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ASRock Brings Supercomputing to X58 Mobos

By - Source: Tom's Hardware US | B 19 comments

Yesterday ASRock said that it will unveil its personal Supercomputer system at CeBIT '09, sporting its ASRock X58 Supercomputer motherboard.

ASRock said that its X58 SuperComputer motherboard spawned from the world's need for something practical and cost-effective. "High specification and exquisite are not adequate anymore these days," and the company may be right in many aspects, especially when consumers are pinching fannies as well as pennies during economical hard times. While the global economy continues to plunge down into the galactic toilet, manufacturers looking to caress enthusiasts with "more bang for the buck" are a welcome ideal indeed.

Although the term Supercomputer brings up images of HAL and R2-D2, ASRock says that its X58 Supercomputer is not just any ordinary X58 chipset motherboard on the market. In fact it's the only X58 motherboard worldwide that can be set up as a Nvidia Tesla Personal supercomputer. Instead of housing gigantic and expensive workstations that can make any hardware enthusiast claustrophobic, the ASRock X58 Supercomputer can bring all that monstrous processing power to consumers through a practical and affordable budget. Thus, the "personal" Supercomputer is born.

“The new X58 Supercomputer motherboard from ASRock is an excellent platform upon which to build an Nvidia Tesla Personal Supercomputer," said Andrew Walsh, general manager, personal supercomputing at NVIDIA. "Supporting up to 4 Nvidia GPUs, each delivering 1 teraflop of processing power, desktop systems built around the X58 Supercomputer motherboard will accelerate the pace of discovery for scientists and engineers around the world."

According to ASRock, the X58 motherboard is "exclusively designed" with 4 PCI-E x16 with double-wide spacing slots, making it very flexible when installing any Nvidia SLI or ATI CrossFire graphics combination.  Supposedly, the computing power of a personal Supercomputer is equal to the performance of 250 workstations--although what kind of workstationsn ASRock is referring to is beyond us. Finally, ASRock's product blew the socks off Richard Chou, Leadtek's General Manager of Computer Product Business of Leadtek Research Inc.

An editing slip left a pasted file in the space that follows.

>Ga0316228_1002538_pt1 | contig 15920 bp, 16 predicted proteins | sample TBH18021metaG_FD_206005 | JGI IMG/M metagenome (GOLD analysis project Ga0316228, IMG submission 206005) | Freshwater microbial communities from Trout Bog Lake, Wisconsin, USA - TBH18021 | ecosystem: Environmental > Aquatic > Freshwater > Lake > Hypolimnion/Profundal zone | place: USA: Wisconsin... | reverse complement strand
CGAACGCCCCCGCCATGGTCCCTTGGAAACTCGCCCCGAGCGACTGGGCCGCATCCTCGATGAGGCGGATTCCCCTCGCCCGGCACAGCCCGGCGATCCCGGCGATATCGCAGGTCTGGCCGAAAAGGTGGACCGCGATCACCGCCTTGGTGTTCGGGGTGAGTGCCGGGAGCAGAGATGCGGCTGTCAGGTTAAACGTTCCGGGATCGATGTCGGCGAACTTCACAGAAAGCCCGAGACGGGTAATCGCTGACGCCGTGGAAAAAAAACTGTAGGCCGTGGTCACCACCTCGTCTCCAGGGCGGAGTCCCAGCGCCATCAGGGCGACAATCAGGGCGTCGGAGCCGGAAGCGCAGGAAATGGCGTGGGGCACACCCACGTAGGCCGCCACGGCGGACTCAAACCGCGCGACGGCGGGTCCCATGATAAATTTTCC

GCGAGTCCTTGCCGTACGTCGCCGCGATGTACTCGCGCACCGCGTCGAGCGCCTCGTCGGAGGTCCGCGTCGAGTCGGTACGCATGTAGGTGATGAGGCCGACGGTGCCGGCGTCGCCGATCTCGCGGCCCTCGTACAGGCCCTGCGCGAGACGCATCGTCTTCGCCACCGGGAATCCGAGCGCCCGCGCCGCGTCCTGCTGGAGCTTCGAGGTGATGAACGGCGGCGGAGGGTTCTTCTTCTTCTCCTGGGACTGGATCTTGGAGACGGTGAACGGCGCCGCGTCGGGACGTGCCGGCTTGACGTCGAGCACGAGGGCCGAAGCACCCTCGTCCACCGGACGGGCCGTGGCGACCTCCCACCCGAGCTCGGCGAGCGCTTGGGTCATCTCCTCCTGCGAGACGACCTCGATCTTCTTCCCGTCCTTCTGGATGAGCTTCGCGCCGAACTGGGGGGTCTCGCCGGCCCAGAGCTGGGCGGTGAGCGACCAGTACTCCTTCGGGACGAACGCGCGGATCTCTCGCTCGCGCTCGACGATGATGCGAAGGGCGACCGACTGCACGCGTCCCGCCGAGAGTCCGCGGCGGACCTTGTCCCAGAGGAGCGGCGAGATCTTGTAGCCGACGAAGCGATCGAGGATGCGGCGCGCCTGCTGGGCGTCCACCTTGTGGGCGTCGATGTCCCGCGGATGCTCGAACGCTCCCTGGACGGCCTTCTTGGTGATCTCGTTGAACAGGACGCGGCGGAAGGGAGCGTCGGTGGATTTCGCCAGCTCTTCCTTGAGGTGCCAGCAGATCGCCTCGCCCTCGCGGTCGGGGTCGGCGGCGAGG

“We are thrilled to collaborate with ASRock to showcase at Cebit 2009," he said. “As a leading manufacturer of professional graphics card solutions, this is a great opportunity to work with ASRock, a leading brand in motherboard manufacturing and design. We are confident this cooperation not only demonstrate the personal super computer capabilities of Tesla and X58 motherboard but also brings Workstation users a more valuable workstation experience."

ASRock said that three Tesla C1060 cards and an additional Quadro card can fit within the motherboard's 4 double-wide spacing PCI-E x16 slots. LL Hsu, Chief Operation Officer of ASRock Inc, said that the motherboard now offers supercomputing power to the Intel Core i7 platform, and is a good choice for gamers wanting to stuff their high-end gaming rigs with SLI or CrossFireX technologies and still be able to pick up a Big Mac meal at McDonald's. Is the motherboard the ideal component for taking over the world? That has yet to be seen, but we're betting the frame rates will melt your eyeballs.

Just as a taste, here are a few specs to make you salivate in utter hardware bliss:

  • Intel Socket 1366 Core i7 Processor Extreme Edition / Core i7 Processor Supports Intel Dynamic Speed Technology
  • System Bus up to 6400 MT/s; Intel® QuickPath Interconnect
  • ASRock DuraCap (2.5 x longer life time), 100% Japan-made high-quality Conductive Polymer Capacitors
  • Intel X58 + ICH10R Chipsets
  • Supports Triple Channel DDR3 2000(OC)/1866(OC)/1600(OC)/1333(OC)/1066 (6 x DIMM slots), non-ECC, un-buffered memory, Max. capacity up to 24GB
  • Supports DDR3 ECC, buffered memory with Intel® Workstation 1S Xeon processors 3500 series
  • Supports Intel Extreme Memory Profile (XMP)
  • 4 x PCI Express 2.0 x16 slots (blue @ x8 / x16 mode, orange @ x8 / N/A mode) (Double-wide slot spacing between each PCI-E slot)

Consumers can visit ASRock and it's X58 SuperComputer at Cebit 2009, located at Hall 21, Stand C40.

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  • 0 Hide
    A Stoner , February 25, 2009 4:08 PM
    Wonder why they cannot get more PCIe pathways for full X16 on all 4 slots, if it is supposed to be a super computer, you would think it would need more bandwidth.
  • 1 Hide
    falchard , February 25, 2009 4:42 PM
    Why is a budget division subsidary of ASUS providing better motherboards?
  • 1 Hide
    leo2kp , February 25, 2009 4:43 PM
    Chipset limitations I think...
  • Display all 19 comments.
  • -1 Hide
    dacman61 , February 25, 2009 4:44 PM
    Call me crazy, but what is so special about this board? It has all of the same X58 Chipset Specs as most of the other models out there today. The X58 chip basically determines the features of a motherboard regardless of the manufacturer. Maybe just a few different slot options and how they chop up the different x1 PCI-Express lanes and such.

    Also, when are motherboard manufacturers going to stop putting in old PCI Slots? It's exactly like when they kept around those really old ISA slots back in the day.
  • 1 Hide